“Everyone must leave something behind when he dies, my grandfather said.
A child or a book or a painting or a house or a wall built or a pair of shoes made. Or a garden planted. Something your hand touched some way so your soul has somewhere to go when you die, and when people look at that tree or that flower you planted, you’re there.
It doesn’t matter what you do, he said, so long as you change something from the way it was before you touched it into something that’s like you after you take your hands away.
The difference between the man who just cuts lawns and a real gardener is in the touching, he said. The lawn-cutter might just as well not have been there at all; the gardener will be there a lifetime.”
― Ray Bradbury, Fahrenheit 451
Mr. Bradbury offering some very compelling perspective.
An ideal way to describe the mission with a genuine and lasting resonance all its own.
The depth of his keen insight deserves our careful consideration.
For there is more to this grandfather’s advice than simply leaving something behind.
Far beyond making a local destination for your soul once you have been called home.
Mr. Bradbury’s wisdom is a call for a truly local level of commitment.
Beckoning us to focus our earthly energies on leaving more of ourselves in everything we do in the right here and the right now.
Redoubling our efforts in this endeavor at this very moment.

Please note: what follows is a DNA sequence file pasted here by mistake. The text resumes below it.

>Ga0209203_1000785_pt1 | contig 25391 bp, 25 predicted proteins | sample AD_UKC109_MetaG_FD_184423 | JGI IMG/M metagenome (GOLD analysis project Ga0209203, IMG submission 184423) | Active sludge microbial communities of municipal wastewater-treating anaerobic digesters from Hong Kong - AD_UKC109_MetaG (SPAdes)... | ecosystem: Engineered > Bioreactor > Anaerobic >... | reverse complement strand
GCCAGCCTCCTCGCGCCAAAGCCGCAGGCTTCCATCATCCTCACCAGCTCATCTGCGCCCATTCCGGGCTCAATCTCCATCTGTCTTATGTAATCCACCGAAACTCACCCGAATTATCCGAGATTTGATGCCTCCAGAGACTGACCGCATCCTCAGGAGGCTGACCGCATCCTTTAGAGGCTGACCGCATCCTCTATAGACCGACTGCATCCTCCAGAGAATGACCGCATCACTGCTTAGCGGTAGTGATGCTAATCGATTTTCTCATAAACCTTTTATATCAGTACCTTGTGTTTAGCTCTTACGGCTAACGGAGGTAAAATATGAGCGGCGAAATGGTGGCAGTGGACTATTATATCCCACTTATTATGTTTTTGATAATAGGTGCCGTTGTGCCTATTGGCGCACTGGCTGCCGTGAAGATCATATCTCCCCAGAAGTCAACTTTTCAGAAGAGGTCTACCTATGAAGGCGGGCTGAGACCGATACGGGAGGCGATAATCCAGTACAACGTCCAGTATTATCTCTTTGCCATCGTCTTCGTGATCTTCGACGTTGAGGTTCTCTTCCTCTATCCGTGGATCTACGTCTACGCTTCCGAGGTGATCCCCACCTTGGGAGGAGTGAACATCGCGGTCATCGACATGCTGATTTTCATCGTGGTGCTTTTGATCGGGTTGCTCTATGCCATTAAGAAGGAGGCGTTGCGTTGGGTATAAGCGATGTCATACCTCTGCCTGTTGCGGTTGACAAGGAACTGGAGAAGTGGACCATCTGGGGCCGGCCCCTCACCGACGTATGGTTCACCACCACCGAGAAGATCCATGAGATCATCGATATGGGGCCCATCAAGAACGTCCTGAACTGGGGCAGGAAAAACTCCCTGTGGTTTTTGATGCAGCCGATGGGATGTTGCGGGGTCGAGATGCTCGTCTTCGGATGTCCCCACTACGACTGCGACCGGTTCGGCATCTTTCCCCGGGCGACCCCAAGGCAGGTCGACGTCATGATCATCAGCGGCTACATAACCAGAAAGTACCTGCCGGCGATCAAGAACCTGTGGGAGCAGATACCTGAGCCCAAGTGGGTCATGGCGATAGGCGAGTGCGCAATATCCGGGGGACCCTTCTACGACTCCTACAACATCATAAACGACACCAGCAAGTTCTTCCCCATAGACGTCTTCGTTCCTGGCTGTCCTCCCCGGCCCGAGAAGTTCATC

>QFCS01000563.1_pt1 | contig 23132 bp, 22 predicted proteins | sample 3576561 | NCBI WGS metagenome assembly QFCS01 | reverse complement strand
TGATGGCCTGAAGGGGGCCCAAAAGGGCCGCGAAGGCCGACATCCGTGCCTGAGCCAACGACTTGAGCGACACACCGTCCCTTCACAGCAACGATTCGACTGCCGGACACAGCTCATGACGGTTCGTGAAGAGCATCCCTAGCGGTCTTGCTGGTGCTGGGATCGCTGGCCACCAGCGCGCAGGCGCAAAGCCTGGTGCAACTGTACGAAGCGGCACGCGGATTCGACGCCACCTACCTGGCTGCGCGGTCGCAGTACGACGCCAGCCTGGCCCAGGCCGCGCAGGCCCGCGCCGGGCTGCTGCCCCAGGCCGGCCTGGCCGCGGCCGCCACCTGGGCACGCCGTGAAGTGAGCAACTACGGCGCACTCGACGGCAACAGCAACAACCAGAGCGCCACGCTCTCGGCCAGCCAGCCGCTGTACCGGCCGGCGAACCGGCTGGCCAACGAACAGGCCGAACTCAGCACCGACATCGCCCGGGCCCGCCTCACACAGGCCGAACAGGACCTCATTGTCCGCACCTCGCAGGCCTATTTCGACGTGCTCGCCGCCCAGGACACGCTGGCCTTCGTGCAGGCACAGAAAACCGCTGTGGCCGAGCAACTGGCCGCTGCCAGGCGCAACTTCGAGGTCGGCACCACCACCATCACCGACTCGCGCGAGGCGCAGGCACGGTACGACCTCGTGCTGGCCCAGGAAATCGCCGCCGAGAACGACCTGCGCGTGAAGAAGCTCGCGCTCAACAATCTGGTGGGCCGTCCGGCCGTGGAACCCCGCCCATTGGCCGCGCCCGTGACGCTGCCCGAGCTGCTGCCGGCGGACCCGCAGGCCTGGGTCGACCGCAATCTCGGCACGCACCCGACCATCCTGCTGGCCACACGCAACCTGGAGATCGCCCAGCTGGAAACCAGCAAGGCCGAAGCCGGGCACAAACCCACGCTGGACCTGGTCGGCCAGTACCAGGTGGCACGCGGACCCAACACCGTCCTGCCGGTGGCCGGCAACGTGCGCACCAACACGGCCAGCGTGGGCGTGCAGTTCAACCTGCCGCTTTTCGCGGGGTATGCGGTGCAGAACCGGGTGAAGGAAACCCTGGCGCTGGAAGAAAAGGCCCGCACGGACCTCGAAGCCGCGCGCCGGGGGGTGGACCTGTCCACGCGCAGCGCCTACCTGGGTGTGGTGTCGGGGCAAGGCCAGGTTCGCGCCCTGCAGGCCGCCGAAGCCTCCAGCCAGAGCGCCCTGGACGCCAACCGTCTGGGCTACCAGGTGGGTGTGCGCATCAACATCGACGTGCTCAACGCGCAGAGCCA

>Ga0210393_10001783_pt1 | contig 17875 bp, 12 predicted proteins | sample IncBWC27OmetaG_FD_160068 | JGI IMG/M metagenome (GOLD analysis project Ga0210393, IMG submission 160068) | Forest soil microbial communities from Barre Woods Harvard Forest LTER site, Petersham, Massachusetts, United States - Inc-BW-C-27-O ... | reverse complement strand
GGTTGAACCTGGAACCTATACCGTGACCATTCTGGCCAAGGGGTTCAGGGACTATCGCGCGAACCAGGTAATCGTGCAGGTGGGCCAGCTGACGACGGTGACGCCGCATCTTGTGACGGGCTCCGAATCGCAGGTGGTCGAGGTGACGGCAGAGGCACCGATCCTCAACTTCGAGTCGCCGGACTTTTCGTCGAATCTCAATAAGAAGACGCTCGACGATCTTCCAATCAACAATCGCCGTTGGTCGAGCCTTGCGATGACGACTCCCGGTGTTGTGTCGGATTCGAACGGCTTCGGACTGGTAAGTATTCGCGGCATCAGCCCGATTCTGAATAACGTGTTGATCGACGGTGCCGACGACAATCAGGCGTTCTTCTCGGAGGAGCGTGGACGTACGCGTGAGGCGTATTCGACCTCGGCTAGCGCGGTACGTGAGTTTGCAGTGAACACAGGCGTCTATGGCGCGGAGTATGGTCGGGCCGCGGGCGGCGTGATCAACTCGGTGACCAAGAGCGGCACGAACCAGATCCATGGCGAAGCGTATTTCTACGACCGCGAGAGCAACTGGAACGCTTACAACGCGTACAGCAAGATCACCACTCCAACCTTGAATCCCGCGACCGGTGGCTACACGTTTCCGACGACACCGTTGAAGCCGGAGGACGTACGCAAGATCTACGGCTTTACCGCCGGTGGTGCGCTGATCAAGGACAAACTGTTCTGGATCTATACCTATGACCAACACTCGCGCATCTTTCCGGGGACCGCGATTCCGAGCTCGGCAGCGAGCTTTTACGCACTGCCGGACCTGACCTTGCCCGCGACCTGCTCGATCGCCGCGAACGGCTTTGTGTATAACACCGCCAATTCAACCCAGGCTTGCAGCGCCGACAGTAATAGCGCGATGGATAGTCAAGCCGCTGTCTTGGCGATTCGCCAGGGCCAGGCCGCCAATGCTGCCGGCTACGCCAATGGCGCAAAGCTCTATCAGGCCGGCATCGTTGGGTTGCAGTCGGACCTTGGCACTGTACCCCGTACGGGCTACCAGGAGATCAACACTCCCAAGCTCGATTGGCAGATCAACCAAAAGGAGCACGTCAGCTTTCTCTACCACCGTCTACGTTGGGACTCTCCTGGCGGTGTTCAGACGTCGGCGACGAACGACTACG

The next. And the one after that.
And become more than just lawn cutters.
To love others enough that we help them grow and blossom.
Making people, things and the moments that connect them flourish the very moment we touch them.
To willingly surrender some of ourselves as part of our earthly investment.
Leaving a lasting imprint of effort, love and commitment.
Like a gardener.
And if you can begin to look at things through those eyes, you will begin to see, understand and appreciate all of the gardening that goes on through out our lives.
In a tireless, patient and unconditionally loving effort to make sure that once it has been touched, it has been changed for the good.
That it will flourish.
And in the process, create a permanent worldly point of contact for each as well as a path for a future meeting for both.
A true gardener is committed to leaving bits of themselves throughout their work in the “here and now”.
So when it is time, and they are called home, that touch will forever remain.
Their effort, love and commitment becoming an earthly abode.
Their soul occupying those nooks and crannies in our life.
Perfectly made to be filled only by them.
Perhaps that is part of what makes this time of year so special – and in some measure – a little difficult too.
So if you are in the throes of taking stock and listing resolutions, before you get too far, think about the grandfather’s advice:
In the coming year, what choice will you make?
To touch the world around you with the hands of a gardener?
Or just cut the grass?